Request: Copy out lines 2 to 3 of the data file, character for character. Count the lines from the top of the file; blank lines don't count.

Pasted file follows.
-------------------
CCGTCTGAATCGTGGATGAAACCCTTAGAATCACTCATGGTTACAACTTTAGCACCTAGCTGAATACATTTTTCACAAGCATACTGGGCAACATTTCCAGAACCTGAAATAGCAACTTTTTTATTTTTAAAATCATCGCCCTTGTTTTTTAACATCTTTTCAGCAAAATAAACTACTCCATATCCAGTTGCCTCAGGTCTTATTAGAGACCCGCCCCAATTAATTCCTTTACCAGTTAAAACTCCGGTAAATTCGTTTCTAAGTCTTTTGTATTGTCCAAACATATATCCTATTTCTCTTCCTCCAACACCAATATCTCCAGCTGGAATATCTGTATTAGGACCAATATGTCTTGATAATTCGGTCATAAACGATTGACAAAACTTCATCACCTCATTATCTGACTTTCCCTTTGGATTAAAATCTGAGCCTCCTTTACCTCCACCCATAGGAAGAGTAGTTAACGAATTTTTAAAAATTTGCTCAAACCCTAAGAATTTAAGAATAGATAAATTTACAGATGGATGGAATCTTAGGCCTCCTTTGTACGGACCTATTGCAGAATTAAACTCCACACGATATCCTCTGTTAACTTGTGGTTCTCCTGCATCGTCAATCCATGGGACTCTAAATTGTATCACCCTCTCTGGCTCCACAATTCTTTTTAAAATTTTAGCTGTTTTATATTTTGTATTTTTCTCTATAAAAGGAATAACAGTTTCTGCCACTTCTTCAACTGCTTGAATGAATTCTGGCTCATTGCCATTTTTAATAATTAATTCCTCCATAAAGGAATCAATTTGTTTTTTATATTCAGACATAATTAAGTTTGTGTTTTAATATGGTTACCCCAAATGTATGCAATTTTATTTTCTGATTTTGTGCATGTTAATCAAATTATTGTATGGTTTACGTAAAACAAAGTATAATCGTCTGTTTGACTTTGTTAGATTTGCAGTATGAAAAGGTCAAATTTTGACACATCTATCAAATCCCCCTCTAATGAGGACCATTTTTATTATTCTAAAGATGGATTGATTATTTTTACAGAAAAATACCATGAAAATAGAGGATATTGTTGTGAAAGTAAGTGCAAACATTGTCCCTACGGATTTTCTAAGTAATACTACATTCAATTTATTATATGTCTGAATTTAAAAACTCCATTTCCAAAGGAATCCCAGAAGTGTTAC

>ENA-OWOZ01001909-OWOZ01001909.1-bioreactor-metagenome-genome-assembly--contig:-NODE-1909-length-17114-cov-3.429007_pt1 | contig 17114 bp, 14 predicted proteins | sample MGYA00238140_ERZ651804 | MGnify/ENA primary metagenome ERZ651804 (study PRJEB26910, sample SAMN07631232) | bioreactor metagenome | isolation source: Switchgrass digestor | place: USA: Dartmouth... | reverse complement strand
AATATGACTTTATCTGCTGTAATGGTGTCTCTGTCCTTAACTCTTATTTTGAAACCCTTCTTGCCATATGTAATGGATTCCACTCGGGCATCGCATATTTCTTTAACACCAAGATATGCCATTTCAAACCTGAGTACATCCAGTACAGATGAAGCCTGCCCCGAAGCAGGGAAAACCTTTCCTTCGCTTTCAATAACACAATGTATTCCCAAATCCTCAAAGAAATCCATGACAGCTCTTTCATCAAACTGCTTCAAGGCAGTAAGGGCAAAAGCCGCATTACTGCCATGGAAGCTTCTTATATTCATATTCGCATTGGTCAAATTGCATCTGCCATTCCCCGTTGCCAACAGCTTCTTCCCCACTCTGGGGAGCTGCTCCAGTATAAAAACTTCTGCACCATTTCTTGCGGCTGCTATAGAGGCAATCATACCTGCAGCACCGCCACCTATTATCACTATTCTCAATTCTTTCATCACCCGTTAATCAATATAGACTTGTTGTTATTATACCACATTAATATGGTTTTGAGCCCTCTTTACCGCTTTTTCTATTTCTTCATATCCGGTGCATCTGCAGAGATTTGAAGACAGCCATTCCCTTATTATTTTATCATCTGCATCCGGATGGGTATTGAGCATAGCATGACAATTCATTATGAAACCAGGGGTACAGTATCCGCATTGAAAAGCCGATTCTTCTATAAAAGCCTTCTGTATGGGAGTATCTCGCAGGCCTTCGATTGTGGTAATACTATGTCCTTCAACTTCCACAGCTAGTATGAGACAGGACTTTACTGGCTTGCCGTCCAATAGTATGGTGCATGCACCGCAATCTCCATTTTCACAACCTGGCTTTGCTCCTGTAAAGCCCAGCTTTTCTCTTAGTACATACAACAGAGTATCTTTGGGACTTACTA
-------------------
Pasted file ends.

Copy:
>ENA-OWOZ01001909-OWOZ01001909.1-bioreactor-metagenome-genome-assembly--contig:-NODE-1909-length-17114-cov-3.429007_pt1 | contig 17114 bp, 14 predicted proteins | sample MGYA00238140_ERZ651804 | MGnify/ENA primary metagenome ERZ651804 (study PRJEB26910, sample SAMN07631232) | bioreactor metagenome | isolation source: Switchgrass digestor | place: USA: Dartmouth... | reverse complement strand
AATATGACTTTATCTGCTGTAATGGTGTCTCTGTCCTTAACTCTTATTTTGAAACCCTTCTTGCCATATGTAATGGATTCCACTCGGGCATCGCATATTTCTTTAACACCAAGATATGCCATTTCAAACCTGAGTACATCCAGTACAGATGAAGCCTGCCCCGAAGCAGGGAAAACCTTTCCTTCGCTTTCAATAACACAATGTATTCCCAAATCCTCAAAGAAATCCATGACAGCTCTTTCATCAAACTGCTTCAAGGCAGTAAGGGCAAAAGCCGCATTACTGCCATGGAAGCTTCTTATATTCATATTCGCATTGGTCAAATTGCATCTGCCATTCCCCGTTGCCAACAGCTTCTTCCCCACTCTGGGGAGCTGCTCCAGTATAAAAACTTCTGCACCATTTCTTGCGGCTGCTATAGAGGCAATCATACCTGCAGCACCGCCACCTATTATCACTATTCTCAATTCTTTCATCACCCGTTAATCAATATAGACTTGTTGTTATTATACCACATTAATATGGTTTTGAGCCCTCTTTACCGCTTTTTCTATTTCTTCATATCCGGTGCATCTGCAGAGATTTGAAGACAGCCATTCCCTTATTATTTTATCATCTGCATCCGGATGGGTATTGAGCATAGCATGACAATTCATTATGAAACCAGGGGTACAGTATCCGCATTGAAAAGCCGATTCTTCTATAAAAGCCTTCTGTATGGGAGTATCTCGCAGGCCTTCGATTGTGGTAATACTATGTCCTTCAACTTCCACAGCTAGTATGAGACAGGACTTTACTGGCTTGCCGTCCAATAGTATGGTGCATGCACCGCAATCTCCATTTTCACAACCTGGCTTTGCTCCTGTAAAGCCCAGCTTTTCTCTTAGTACATACAACAGAGTATCTTTGGGACTTACTA